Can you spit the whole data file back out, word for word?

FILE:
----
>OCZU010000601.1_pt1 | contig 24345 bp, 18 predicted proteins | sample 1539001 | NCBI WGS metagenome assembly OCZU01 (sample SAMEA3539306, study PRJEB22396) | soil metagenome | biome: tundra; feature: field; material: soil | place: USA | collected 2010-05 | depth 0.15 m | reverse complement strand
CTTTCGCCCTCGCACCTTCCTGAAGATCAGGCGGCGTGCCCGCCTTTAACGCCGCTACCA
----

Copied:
>OCZU010000601.1_pt1 | contig 24345 bp, 18 predicted proteins | sample 1539001 | NCBI WGS metagenome assembly OCZU01 (sample SAMEA3539306, study PRJEB22396) | soil metagenome | biome: tundra; feature: field; material: soil | place: USA | collected 2010-05 | depth 0.15 m | reverse complement strand
CTTTCGCCCTCGCACCTTCCTGAAGATCAGGCGGCGTGCCCGCCTTTAACGCCGCTACCA